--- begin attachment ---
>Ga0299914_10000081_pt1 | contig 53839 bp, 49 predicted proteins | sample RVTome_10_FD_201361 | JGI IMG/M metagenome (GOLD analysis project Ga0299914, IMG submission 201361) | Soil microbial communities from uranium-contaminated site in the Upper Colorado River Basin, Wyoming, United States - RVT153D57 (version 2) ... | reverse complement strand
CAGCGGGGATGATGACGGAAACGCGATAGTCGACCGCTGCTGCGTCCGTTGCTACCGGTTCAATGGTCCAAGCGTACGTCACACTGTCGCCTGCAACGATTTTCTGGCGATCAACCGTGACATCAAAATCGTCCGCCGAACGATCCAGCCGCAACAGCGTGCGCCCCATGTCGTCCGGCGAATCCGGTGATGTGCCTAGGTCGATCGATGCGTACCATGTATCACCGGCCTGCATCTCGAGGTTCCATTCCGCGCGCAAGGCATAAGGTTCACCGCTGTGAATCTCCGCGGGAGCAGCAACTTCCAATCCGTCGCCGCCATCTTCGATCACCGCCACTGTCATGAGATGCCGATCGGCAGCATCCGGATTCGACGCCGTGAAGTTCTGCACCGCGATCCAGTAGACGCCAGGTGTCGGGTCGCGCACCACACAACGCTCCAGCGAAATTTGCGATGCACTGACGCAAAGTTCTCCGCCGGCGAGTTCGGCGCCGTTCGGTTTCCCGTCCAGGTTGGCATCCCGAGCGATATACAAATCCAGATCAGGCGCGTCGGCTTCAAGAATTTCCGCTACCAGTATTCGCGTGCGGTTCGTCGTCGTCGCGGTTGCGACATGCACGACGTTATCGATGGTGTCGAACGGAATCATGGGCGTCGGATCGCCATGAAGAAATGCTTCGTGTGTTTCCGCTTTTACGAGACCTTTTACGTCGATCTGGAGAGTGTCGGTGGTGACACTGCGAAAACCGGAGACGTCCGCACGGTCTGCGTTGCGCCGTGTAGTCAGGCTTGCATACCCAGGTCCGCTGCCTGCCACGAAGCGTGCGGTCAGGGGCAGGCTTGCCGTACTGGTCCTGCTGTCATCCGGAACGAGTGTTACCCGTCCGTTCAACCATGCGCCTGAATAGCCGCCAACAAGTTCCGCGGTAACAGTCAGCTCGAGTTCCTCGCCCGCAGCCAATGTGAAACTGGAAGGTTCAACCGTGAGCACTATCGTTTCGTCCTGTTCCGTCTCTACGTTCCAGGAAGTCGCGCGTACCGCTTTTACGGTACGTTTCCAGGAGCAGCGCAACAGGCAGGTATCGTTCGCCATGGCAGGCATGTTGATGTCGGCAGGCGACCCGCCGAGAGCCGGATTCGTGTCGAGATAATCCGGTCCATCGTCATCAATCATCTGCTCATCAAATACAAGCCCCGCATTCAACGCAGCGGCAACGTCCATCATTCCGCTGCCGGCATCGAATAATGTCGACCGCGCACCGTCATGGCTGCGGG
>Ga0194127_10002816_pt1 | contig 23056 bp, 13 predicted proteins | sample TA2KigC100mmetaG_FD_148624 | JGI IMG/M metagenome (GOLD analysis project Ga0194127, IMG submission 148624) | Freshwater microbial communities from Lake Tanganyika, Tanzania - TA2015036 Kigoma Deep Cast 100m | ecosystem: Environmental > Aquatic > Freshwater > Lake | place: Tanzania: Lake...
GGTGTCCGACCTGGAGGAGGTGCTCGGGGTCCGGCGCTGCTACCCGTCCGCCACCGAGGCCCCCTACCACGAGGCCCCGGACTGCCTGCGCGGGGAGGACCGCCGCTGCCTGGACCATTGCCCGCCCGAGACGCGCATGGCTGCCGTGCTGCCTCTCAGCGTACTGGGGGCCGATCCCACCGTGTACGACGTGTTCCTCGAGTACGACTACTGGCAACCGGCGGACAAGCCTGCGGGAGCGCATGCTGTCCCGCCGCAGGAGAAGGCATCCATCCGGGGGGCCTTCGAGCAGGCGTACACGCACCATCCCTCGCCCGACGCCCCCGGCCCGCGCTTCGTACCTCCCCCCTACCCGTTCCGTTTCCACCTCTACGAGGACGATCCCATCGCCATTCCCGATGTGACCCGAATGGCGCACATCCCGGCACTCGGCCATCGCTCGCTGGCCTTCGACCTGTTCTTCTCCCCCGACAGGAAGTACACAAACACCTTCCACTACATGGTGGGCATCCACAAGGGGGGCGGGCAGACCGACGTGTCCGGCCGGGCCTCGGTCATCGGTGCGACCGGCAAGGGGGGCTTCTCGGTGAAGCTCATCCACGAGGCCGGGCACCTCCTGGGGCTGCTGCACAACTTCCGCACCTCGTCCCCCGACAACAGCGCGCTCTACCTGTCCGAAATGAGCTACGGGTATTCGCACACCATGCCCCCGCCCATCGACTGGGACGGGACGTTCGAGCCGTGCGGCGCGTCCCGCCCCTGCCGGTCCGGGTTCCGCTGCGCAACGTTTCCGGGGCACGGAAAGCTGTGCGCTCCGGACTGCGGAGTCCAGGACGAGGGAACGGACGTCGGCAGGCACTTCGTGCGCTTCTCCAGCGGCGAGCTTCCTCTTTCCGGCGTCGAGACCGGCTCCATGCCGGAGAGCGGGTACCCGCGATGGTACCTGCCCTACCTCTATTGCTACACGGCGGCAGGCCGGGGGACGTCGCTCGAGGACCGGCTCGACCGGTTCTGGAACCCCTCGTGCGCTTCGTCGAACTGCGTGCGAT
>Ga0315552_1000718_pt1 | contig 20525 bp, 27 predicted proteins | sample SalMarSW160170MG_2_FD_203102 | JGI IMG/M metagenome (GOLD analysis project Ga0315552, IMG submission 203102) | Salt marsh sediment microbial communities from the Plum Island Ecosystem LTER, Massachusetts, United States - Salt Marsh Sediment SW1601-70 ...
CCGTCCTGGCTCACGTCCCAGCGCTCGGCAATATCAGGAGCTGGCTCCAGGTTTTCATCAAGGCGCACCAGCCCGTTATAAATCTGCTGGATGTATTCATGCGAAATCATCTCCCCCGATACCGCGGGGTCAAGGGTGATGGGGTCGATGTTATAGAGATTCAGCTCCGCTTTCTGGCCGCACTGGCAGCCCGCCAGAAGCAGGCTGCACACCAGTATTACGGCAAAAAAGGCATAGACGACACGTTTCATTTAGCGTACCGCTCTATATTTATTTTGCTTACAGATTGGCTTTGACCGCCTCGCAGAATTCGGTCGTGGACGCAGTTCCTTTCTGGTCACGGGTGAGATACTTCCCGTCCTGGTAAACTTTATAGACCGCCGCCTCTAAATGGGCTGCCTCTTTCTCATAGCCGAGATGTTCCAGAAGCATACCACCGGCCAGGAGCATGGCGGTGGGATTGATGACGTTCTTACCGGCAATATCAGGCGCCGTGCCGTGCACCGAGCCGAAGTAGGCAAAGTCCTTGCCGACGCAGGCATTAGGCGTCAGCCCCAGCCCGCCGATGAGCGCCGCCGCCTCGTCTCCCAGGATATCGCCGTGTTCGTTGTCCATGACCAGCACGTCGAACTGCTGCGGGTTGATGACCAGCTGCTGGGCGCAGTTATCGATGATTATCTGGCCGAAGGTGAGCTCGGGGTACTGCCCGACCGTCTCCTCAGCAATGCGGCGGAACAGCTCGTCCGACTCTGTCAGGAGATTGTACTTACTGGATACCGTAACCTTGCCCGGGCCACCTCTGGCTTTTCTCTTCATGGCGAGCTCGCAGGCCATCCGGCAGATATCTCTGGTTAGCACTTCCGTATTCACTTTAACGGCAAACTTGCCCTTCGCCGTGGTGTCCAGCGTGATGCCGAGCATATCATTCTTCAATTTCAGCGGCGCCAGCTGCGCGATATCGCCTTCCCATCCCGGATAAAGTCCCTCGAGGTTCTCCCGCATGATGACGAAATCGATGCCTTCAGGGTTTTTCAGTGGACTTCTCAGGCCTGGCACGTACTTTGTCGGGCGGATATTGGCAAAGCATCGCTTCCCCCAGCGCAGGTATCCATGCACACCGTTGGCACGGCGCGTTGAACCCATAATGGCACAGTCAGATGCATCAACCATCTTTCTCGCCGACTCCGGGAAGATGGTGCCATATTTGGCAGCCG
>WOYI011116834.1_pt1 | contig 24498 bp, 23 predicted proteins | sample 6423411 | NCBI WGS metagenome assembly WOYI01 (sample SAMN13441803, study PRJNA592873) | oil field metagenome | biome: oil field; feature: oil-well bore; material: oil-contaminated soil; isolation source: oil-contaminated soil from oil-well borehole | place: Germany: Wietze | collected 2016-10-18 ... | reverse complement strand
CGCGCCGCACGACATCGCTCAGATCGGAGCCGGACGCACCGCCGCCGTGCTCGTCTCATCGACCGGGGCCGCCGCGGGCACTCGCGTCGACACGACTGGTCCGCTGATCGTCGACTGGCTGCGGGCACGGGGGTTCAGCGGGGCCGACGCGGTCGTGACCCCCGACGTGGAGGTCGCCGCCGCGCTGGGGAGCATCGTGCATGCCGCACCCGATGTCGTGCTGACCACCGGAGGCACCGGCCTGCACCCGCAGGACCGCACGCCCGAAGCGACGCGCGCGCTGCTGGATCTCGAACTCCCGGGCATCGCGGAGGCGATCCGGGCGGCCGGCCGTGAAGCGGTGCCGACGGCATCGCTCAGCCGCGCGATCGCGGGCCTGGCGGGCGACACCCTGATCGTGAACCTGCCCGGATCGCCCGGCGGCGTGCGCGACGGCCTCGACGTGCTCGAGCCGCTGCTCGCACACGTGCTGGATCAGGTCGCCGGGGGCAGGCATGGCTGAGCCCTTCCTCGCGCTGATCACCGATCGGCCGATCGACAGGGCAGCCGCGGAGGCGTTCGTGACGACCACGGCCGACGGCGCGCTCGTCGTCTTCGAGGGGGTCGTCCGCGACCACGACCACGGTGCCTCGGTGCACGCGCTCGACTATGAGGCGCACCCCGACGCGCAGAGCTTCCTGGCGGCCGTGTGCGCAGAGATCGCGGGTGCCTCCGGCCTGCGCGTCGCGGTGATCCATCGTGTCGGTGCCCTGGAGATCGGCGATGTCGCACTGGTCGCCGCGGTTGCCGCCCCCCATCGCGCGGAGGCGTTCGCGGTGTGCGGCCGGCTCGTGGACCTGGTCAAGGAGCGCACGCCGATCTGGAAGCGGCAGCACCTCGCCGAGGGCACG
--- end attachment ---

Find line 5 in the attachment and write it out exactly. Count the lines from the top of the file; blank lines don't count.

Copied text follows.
>Ga0315552_1000718_pt1 | contig 20525 bp, 27 predicted proteins | sample SalMarSW160170MG_2_FD_203102 | JGI IMG/M metagenome (GOLD analysis project Ga0315552, IMG submission 203102) | Salt marsh sediment microbial communities from the Plum Island Ecosystem LTER, Massachusetts, United States - Salt Marsh Sediment SW1601-70 ...